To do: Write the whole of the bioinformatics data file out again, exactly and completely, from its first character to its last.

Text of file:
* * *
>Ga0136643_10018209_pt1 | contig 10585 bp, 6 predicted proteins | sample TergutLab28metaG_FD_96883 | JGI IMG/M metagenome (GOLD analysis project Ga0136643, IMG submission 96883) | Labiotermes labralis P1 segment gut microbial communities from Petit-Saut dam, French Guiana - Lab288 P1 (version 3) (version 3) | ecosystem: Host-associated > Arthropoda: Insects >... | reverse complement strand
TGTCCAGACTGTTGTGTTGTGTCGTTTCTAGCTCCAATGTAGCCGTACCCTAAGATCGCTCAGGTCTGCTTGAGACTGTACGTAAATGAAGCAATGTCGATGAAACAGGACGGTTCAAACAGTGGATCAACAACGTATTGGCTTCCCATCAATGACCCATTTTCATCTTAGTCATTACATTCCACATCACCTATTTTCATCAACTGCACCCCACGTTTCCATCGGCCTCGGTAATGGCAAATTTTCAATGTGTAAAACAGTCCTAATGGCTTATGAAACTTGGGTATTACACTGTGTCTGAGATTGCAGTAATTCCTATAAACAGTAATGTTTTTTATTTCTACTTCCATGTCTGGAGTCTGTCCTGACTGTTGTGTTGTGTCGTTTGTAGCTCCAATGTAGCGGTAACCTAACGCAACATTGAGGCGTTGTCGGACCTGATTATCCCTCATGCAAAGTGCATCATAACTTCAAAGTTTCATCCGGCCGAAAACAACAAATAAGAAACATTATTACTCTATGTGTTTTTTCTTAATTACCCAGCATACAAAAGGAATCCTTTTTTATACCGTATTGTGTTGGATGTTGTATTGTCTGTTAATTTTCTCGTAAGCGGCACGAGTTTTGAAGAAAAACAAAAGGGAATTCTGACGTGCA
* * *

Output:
>Ga0136643_10018209_pt1 | contig 10585 bp, 6 predicted proteins | sample TergutLab28metaG_FD_96883 | JGI IMG/M metagenome (GOLD analysis project Ga0136643, IMG submission 96883) | Labiotermes labralis P1 segment gut microbial communities from Petit-Saut dam, French Guiana - Lab288 P1 (version 3) (version 3) | ecosystem: Host-associated > Arthropoda: Insects >... | reverse complement strand
TGTCCAGACTGTTGTGTTGTGTCGTTTCTAGCTCCAATGTAGCCGTACCCTAAGATCGCTCAGGTCTGCTTGAGACTGTACGTAAATGAAGCAATGTCGATGAAACAGGACGGTTCAAACAGTGGATCAACAACGTATTGGCTTCCCATCAATGACCCATTTTCATCTTAGTCATTACATTCCACATCACCTATTTTCATCAACTGCACCCCACGTTTCCATCGGCCTCGGTAATGGCAAATTTTCAATGTGTAAAACAGTCCTAATGGCTTATGAAACTTGGGTATTACACTGTGTCTGAGATTGCAGTAATTCCTATAAACAGTAATGTTTTTTATTTCTACTTCCATGTCTGGAGTCTGTCCTGACTGTTGTGTTGTGTCGTTTGTAGCTCCAATGTAGCGGTAACCTAACGCAACATTGAGGCGTTGTCGGACCTGATTATCCCTCATGCAAAGTGCATCATAACTTCAAAGTTTCATCCGGCCGAAAACAACAAATAAGAAACATTATTACTCTATGTGTTTTTTCTTAATTACCCAGCATACAAAAGGAATCCTTTTTTATACCGTATTGTGTTGGATGTTGTATTGTCTGTTAATTTTCTCGTAAGCGGCACGAGTTTTGAAGAAAAACAAAAGGGAATTCTGACGTGCA